He traded in a button-up shirt and tie for an apron, and hungry barbeque lovers in Nebraska couldn’t be happier.
Mike Popelier was a branch manager for a copier retailer in Omaha when he was downsized two years ago. But instead of updating his resume on job sites, he waved goodbye to the workaday world and turned his grilling hobby into a business—Desperate Husbands BBQ.
The name comes from Popelier’s barbequeing team, which was given the easy-to-remember moniker by his wife, Lisa. As part of his team or as an individual, Popelier had competed in barbequeing events around Omaha for five years, winning several awards for his delectable sauces and rubs. And his talent around the grill has rubbed off on his sons, both of whom won their divisions at the Nebraska State BBQ contest at nearby Bellevue’s riverside Hayworth Park.
“This is a culmination of everything I’ve been doing with barbeque for the past 20 years,” Popelier said. “I’ve been smoking (meats) for a long time.”
Popelier’s combination of spices, seasonings and herbs adding just the right flavor and texture to his grilling meats took him more than 10 years to perfect.
“It’s just me in my kitchen, trying different things,” he said. “I love to cook.”
Hy-Vee previously had sponsored his team during barbeque competitions, and had urged Popelier to go into business “for more than a year now.”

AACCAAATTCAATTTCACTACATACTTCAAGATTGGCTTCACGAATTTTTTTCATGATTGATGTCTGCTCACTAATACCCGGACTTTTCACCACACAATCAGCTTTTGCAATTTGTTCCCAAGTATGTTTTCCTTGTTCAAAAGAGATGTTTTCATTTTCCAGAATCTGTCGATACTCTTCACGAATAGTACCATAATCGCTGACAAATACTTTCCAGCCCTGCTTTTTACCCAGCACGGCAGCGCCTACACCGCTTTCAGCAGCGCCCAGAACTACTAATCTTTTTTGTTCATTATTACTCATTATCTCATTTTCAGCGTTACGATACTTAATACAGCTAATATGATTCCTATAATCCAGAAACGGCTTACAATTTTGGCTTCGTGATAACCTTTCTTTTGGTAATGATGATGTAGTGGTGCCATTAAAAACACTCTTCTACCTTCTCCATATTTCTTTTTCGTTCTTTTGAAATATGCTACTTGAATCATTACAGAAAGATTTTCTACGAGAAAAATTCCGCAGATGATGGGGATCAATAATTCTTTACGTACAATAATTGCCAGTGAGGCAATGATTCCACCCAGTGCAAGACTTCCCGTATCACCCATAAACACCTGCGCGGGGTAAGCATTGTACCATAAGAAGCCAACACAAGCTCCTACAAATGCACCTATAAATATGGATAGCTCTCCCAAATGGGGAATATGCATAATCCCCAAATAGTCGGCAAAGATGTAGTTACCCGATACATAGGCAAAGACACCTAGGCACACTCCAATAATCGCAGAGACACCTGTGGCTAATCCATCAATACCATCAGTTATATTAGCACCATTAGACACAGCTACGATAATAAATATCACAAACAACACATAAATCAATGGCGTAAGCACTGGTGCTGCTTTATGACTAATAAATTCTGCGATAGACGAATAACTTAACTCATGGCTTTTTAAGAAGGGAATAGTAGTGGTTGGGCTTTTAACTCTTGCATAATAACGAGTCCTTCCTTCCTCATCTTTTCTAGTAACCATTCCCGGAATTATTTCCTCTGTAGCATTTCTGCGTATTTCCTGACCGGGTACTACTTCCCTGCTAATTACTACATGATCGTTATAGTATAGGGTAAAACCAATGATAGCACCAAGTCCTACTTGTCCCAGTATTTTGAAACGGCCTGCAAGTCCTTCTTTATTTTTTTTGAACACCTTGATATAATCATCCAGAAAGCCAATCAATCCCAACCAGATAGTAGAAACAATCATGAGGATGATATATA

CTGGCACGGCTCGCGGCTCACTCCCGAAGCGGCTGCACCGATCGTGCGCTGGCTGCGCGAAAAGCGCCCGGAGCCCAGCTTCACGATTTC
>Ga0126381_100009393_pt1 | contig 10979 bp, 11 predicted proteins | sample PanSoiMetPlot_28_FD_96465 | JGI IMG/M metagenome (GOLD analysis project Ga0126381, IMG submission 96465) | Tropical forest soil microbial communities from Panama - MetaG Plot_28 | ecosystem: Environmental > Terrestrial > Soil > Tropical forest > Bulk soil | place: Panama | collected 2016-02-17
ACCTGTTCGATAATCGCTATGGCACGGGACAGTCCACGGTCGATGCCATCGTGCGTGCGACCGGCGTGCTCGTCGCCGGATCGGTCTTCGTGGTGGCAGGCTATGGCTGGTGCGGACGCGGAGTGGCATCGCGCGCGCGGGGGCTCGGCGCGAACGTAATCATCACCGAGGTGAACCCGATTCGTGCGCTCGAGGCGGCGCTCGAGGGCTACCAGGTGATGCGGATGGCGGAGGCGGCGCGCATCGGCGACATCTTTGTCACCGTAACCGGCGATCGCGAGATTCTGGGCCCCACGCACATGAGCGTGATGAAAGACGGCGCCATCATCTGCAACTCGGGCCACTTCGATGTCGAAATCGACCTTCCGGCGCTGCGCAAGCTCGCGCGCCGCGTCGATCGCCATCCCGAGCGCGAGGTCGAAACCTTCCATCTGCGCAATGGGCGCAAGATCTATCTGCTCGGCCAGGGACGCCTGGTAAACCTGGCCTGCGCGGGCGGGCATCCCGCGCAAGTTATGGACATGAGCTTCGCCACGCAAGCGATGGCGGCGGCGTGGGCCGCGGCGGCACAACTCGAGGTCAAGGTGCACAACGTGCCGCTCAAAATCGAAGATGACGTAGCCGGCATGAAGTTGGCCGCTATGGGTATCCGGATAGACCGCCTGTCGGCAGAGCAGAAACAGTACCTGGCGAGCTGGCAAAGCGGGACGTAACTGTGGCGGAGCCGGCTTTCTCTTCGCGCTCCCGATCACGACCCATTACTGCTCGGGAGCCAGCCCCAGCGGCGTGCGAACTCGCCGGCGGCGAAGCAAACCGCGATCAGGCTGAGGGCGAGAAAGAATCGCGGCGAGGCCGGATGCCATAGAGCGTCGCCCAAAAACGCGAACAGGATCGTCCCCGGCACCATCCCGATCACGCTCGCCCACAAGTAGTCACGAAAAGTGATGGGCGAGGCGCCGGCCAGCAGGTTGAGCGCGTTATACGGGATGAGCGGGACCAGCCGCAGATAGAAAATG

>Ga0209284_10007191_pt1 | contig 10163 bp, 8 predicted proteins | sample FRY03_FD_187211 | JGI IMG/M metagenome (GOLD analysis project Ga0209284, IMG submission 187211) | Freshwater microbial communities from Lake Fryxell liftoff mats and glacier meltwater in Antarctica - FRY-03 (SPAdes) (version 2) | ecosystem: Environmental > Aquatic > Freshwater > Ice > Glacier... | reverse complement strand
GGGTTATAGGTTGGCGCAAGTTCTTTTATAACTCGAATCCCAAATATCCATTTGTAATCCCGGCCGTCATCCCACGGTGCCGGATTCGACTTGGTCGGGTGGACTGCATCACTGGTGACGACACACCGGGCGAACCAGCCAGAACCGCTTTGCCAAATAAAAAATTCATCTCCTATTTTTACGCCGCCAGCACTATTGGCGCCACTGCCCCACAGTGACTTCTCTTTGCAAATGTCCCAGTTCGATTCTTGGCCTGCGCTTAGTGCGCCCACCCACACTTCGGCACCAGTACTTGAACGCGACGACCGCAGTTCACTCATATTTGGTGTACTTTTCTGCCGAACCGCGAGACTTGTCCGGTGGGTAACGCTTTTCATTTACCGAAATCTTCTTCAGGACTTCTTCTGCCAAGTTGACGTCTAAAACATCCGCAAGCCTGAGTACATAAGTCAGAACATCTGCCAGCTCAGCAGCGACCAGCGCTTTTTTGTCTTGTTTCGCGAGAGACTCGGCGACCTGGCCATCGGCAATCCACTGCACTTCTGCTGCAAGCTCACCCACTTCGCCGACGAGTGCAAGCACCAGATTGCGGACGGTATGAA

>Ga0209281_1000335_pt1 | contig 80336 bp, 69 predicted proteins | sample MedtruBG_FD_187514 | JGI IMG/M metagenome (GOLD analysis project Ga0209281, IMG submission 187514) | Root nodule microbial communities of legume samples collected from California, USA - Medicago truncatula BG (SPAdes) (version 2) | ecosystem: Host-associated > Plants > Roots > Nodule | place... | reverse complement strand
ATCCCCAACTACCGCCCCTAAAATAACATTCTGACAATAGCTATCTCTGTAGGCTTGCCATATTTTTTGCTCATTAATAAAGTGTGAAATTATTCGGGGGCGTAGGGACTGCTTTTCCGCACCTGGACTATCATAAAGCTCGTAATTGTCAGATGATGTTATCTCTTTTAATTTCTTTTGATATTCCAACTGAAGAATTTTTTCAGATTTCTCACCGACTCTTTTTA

He took his product on the road, setting up a small table inside the stores, grilling up the grocery’s meats to help market his recipes.
“I’ve got a rub for ribeye steaks, fish, pork,” Popelier said. “I’ll hand out my ribeye steak recipe for customers, and their first reaction when they taste it is, ‘this is fantastic!’”
Popelier researched the cost of growing the business beyond demonstrating his products at local grocery stores, and met with Centris Federal Credit union to pursue financing. He was approved Nov. 9, 2010, through the lender for an SBA Express loan, the proceeds of which went to Palmer House Foods of Omaha, which followed his closely-held recipe to manufacture his rubs, and Original Juan in Kansas City, which does his sauces, shipping 156 cases of product back to him for distribution on shelves.
Already, Popelier offers his products at 20 different Hy-Vee locations, and nine SuperSaver stores in the Omaha and Lincoln area. He’s reached across the Midwest to place his rubs and sauces in markets in Rock Island and East Moline, Ill., and had plans to add his marinade recipe to his line.
“Through my product demonstrations, the growth has been unbelievable,” he said. “Revenue forecast is $60,000 by the end of the first year.”
And, in case you don’t want to hang out at a grocery store to get a sample off some freshly rubbed and grilled steak, he has hopes in the future to open a restaurant.